She’d observed them do this before. One of his cronies pushed an orange wedge into the notch of a tree and stepped back. Her corpulent transport stepped forward and swung the axe so the back of its head would drive the wedge deeper into the wound.
Now was her chance.
She shot up the lifeless handle formed from a material that was unnatural and therefore distasteful. She grasped the heavy metal head as it hurled toward the wedge.
About halfway to its mark, she knocked it free from the handle.
She clung on as it spun, steering it into the hard trunk of the hapless tree. And as it ricocheted toward her target, she rode it into the angle that aimed it at his forehead, beneath the bill of the hardhat he wore.
He flinched and tried to duck.
Despite the speed of the cool metal, she altered the course of the axe head to match his movement. When the blade drove above his left eyebrow, she leaped free from the rebound and into the branches of the tree they were assaulting.
More profanity erupted from the other man as her quarry dropped to the ground. The assistant called to the others as he dashed to the crumpled form. The others scurried about, mostly to the fallen victim. One grabbed a red bag from the bulldozer before sprinting to the mob.
She neither knew nor cared exactly how much damage the blow dealt. For a split second, if she’d possessed the soft fleshy lips of the men below her, she would have smiled. Her satisfaction evaporated as she contemplated her fallen tree, and she fluttered down to its remains.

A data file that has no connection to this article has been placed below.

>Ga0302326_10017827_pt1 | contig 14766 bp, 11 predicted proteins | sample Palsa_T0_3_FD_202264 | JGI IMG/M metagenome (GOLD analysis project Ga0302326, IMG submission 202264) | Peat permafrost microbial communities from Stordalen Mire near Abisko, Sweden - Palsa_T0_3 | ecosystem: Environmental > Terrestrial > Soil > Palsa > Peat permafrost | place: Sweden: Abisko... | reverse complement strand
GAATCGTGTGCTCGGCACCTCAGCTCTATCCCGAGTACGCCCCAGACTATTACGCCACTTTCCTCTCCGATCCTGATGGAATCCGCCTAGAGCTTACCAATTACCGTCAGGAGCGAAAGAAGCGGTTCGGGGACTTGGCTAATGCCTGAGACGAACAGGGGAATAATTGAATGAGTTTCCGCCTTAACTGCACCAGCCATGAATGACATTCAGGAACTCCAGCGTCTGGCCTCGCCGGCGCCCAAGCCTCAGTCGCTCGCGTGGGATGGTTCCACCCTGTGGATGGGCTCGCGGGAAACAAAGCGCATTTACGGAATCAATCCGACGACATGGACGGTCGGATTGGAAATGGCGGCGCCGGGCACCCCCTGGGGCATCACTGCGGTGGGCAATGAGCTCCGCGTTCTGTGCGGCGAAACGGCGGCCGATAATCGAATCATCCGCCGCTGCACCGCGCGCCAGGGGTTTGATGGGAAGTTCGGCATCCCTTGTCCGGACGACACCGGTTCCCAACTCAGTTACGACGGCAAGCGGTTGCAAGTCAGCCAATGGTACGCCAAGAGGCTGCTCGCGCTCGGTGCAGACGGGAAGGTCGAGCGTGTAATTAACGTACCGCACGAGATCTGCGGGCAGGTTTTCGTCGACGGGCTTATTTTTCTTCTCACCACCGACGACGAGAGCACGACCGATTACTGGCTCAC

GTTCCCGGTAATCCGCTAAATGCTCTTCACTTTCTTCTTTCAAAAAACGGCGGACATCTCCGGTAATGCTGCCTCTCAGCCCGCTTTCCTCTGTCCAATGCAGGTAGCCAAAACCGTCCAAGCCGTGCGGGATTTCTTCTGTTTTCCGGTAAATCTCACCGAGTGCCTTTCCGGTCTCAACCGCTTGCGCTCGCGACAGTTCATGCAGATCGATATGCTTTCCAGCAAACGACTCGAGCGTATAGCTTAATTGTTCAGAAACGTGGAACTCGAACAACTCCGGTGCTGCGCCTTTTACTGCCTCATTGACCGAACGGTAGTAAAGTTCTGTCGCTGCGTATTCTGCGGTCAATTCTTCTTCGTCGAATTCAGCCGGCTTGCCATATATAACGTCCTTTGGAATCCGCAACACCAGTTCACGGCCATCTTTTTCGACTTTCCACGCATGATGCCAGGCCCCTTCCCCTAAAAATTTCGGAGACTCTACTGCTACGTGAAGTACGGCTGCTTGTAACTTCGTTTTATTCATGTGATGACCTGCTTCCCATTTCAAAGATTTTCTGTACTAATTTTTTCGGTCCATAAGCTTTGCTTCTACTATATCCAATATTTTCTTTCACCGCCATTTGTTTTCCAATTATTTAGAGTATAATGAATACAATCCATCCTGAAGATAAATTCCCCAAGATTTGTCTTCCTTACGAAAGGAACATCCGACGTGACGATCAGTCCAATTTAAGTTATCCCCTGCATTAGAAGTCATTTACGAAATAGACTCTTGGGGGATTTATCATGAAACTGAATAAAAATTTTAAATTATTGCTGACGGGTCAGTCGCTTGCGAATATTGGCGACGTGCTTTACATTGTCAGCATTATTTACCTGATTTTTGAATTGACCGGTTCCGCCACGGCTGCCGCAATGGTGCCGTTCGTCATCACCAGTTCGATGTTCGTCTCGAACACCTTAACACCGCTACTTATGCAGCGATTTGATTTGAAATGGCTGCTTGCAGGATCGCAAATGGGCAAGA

As she pressed against the one of the sectioned off portions of the trunk, its cold and silence seemed to seep into her. No longer did vivacious sap pump through the phloem beneath the bark. No more did its branches hum softly from the wind’s caress.
She whispered her love to it, said goodbye, and launched herself into the warm breeze.
Everything that had a beginning had an end. If she did not find another seed to unite with, the wind that carried her now would nibble her away bit by bit, eventually reducing her to her ultimate fate. Otherwise, there was only one other time she was vulnerable….
As she soared over the green top of the forest, seeking a stand within those protected boundaries humans arbitrarily drew, she remembered her tree. She yearned for the memory of its life, but the grief of its demise haunted her.
Odd, such events hadn’t disturbed her this much in the past. Those darn men must have unsettled her in more ways than one.
Odd, recalling the form of the man she struck lying upon the ground was not as satisfying as it initially was … and seemed to deepen her grief….
She found a patch that was lush and promising, and hovered over the ground while sensing for sprouts that might awaken come spring. A seed ripe with promise caught her attention.
The leaf litter and dirt lightly scratched her as she settled beneath it. Darkness enveloped her as she settled into the seed and prepared to drift into the sleep that tied her to this kernel. Its fate became her fate. She could not influence it at this stage. If it did not survive, neither would she.
The seed could be her womb … or her tomb.
Perhaps she shouldn’t have acted so hastily against those irritating men. They did share more than this narrow band of gray. After all, like them she was born in darkness. And like them she had the choice of remaining in the dark or embracing the light that reached down to her.
Here is my contribution this month to #BlogBattle, and this time the prompt word was Park. Such a simple word, but it proved to be quite challenging. So be sure to check out the other stories and see how those writers handled a simple word!